William Seward Burroughs II was an American novelist, poet, essayist and spoken word performer. A primary figure of the Beat Generation and a major postmodernist author, he is considered to be "one of the most politically trenchant, culturally influential, and innovative artists of the 20th century."
William Burroughs struggled throughout his life with addiction, authority, and personal relationships, but heavily influenced pop culture in the late twentieth century. Artists such as David Bowie and Kurt Cobain paid homage to him. He coined the term “heavy metal.”
In 1996 Burroughs was honored with "Ports of Entry." It was a visual overview of his career at the Los Angeles County Museum of Art.
Burroughs best friends often saw him writing in notebooks. He had eight of these notebooks and he kept the contents secret.
"William Burroughs’ Naked Lunch shows...through its narrative technique that language can construct reality and contaminate it at the same time. On the other hand the story is a severe broadside at the 1950s middle-class values in scenes of sexual degradation, drug-induced hallucinations in a world where heroin (“junk”) is the only real commodity.'"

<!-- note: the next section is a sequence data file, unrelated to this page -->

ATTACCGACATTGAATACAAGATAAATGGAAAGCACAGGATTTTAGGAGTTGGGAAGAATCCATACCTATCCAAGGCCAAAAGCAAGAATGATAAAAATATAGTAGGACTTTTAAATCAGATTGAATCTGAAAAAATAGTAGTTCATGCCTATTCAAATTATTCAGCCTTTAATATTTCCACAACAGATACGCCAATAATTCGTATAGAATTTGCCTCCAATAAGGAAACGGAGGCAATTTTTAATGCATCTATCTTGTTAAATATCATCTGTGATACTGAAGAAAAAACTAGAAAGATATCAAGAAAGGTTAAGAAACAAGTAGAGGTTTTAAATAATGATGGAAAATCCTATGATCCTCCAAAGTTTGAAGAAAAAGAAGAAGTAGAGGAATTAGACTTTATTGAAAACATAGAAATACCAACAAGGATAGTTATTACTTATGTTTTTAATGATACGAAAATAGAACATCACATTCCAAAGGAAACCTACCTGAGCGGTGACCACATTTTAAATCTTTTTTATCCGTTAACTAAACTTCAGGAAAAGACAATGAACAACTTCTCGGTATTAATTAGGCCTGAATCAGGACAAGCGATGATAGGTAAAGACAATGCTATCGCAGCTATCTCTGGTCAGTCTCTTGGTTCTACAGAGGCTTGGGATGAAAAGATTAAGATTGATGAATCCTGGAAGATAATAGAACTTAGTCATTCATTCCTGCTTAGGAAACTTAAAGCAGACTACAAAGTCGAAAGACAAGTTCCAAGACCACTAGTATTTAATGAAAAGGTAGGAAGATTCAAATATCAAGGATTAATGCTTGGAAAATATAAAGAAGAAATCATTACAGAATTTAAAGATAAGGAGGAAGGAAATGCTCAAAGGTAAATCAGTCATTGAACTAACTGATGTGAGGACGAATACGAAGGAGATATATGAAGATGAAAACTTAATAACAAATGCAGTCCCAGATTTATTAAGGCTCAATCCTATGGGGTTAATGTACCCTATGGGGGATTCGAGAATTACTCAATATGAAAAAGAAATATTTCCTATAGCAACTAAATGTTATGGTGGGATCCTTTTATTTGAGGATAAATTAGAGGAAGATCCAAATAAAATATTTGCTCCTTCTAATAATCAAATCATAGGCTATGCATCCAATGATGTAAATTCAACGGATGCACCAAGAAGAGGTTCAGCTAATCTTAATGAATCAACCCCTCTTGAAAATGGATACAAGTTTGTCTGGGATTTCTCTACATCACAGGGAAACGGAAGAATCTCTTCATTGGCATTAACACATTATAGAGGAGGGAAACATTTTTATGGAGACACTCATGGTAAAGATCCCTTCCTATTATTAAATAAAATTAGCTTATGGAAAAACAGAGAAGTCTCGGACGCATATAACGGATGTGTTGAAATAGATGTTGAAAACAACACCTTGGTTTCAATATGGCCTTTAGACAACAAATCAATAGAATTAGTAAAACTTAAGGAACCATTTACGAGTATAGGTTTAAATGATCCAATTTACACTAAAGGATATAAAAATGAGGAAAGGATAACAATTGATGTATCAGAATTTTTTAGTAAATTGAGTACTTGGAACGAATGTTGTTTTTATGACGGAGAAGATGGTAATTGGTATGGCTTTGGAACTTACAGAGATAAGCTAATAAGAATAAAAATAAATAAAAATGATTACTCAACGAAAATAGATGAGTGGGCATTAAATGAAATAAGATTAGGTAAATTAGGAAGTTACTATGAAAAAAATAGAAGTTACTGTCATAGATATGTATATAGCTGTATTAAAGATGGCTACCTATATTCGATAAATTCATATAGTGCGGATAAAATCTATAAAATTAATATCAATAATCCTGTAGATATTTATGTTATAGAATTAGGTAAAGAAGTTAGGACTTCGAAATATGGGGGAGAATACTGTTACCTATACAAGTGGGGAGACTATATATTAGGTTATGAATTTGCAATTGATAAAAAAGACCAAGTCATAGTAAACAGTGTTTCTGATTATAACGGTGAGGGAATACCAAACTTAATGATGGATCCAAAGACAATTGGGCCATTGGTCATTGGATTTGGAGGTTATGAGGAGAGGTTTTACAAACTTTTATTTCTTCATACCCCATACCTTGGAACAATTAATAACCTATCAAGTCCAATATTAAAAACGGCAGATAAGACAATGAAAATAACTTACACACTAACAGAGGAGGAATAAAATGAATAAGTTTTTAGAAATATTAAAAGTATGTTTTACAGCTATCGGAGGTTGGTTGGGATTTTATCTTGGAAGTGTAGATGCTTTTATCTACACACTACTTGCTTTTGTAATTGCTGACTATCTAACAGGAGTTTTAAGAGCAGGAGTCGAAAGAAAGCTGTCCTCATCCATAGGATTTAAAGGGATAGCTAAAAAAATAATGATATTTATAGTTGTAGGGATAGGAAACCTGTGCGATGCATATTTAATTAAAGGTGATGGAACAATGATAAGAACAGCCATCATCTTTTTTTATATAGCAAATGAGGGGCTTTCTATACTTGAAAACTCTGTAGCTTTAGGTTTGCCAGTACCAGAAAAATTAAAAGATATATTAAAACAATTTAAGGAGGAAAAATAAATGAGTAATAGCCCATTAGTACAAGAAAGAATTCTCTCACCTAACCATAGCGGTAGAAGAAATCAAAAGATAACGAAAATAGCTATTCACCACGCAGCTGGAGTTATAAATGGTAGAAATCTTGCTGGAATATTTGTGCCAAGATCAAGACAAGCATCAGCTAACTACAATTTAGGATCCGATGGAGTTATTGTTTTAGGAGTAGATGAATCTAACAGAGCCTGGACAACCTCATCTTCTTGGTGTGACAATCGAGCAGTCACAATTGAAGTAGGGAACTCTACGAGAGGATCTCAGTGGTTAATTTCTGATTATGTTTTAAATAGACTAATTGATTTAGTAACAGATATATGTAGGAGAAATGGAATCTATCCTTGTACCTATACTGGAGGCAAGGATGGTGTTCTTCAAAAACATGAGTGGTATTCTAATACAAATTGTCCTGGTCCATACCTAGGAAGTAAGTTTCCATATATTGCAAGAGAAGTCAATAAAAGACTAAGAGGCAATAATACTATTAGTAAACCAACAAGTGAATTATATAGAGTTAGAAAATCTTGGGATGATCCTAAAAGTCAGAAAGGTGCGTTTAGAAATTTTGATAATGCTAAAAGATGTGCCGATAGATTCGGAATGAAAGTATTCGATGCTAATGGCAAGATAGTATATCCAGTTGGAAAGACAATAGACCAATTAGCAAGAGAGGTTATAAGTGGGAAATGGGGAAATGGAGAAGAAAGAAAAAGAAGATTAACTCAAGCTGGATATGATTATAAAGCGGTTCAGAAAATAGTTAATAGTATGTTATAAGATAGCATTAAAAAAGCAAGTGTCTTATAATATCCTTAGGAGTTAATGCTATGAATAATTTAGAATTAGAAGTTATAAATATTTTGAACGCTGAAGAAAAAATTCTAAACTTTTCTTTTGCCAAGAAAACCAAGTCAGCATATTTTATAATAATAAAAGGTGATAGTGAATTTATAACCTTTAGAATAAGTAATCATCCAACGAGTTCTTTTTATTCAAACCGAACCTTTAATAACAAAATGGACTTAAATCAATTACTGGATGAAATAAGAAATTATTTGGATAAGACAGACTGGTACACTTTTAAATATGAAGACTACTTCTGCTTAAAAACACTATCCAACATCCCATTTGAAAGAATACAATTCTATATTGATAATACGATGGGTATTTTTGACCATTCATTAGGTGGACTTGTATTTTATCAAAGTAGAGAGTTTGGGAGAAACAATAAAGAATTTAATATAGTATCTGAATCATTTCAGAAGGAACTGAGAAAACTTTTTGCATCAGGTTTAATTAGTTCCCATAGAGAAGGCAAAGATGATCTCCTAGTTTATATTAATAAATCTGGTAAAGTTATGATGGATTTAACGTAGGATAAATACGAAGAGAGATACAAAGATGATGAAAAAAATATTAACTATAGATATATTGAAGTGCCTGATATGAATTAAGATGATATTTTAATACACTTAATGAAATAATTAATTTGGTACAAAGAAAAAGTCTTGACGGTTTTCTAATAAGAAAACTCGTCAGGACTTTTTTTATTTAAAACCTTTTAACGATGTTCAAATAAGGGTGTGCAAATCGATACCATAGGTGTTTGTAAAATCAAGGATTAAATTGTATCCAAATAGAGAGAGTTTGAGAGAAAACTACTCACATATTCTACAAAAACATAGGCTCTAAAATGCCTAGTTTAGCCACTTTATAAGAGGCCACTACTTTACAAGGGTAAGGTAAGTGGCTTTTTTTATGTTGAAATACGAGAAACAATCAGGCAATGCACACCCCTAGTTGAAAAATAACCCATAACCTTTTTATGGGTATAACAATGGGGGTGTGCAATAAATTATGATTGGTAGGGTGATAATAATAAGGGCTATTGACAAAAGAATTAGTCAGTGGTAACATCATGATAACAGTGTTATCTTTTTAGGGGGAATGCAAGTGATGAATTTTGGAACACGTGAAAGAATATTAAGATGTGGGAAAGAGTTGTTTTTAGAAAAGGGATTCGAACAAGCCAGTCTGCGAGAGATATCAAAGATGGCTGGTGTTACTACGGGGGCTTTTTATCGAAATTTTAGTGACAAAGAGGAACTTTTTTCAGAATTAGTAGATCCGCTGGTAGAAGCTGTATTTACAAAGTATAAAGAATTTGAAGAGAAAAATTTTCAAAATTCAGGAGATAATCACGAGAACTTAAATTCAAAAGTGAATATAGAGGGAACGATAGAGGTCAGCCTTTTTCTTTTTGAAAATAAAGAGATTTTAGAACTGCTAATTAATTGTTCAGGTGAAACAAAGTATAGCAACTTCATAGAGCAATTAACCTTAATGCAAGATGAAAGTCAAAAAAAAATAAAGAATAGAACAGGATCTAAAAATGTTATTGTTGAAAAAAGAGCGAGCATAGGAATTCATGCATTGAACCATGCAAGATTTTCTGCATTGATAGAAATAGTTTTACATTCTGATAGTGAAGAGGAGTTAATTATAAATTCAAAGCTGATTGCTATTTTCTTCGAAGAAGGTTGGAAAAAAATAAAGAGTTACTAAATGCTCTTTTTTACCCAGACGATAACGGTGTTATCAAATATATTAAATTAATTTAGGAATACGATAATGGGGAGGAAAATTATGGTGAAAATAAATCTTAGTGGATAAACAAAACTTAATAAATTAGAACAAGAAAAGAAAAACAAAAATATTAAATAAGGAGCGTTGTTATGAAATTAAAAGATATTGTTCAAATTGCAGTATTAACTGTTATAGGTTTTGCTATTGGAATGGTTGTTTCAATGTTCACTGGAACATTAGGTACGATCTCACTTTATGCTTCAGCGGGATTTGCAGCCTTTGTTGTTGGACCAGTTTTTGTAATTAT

"Naked Lunch" fought censorship based on its alleged obscene content until 1966. The book was first challenged by the U.S. Post Office who argued that the novel and exerpts from the novel were prohibited from mailing because of their content.
In 1959 a French publisher, Olympia Press, purchased the rights to "Naked Lunch." When Olympia attempted to send copies into the United States in 1959, the books were intercepted and confiscated by U.S. Customs.
Burroughs’s work emerged from a creative yet troubled life. He was shaped by his addictions, a dangerous attraction to guns, the tragedy of his wife's death, and the consequences of neglecting his son.
Burroughs work has been heavily critiqued by postmodernist critics. "Burroughs exposed in his works the fatal constraints that social and political discourses impose by controlling the subject in his total being."
Burroughs was born to a respected family. His uncle advised John D. Rockefeller, Jr. and his grandfather invented the practical adding machine.
At age four Burroughs claimed he was sexually molested. The incident reportedly left him with a psychological injury.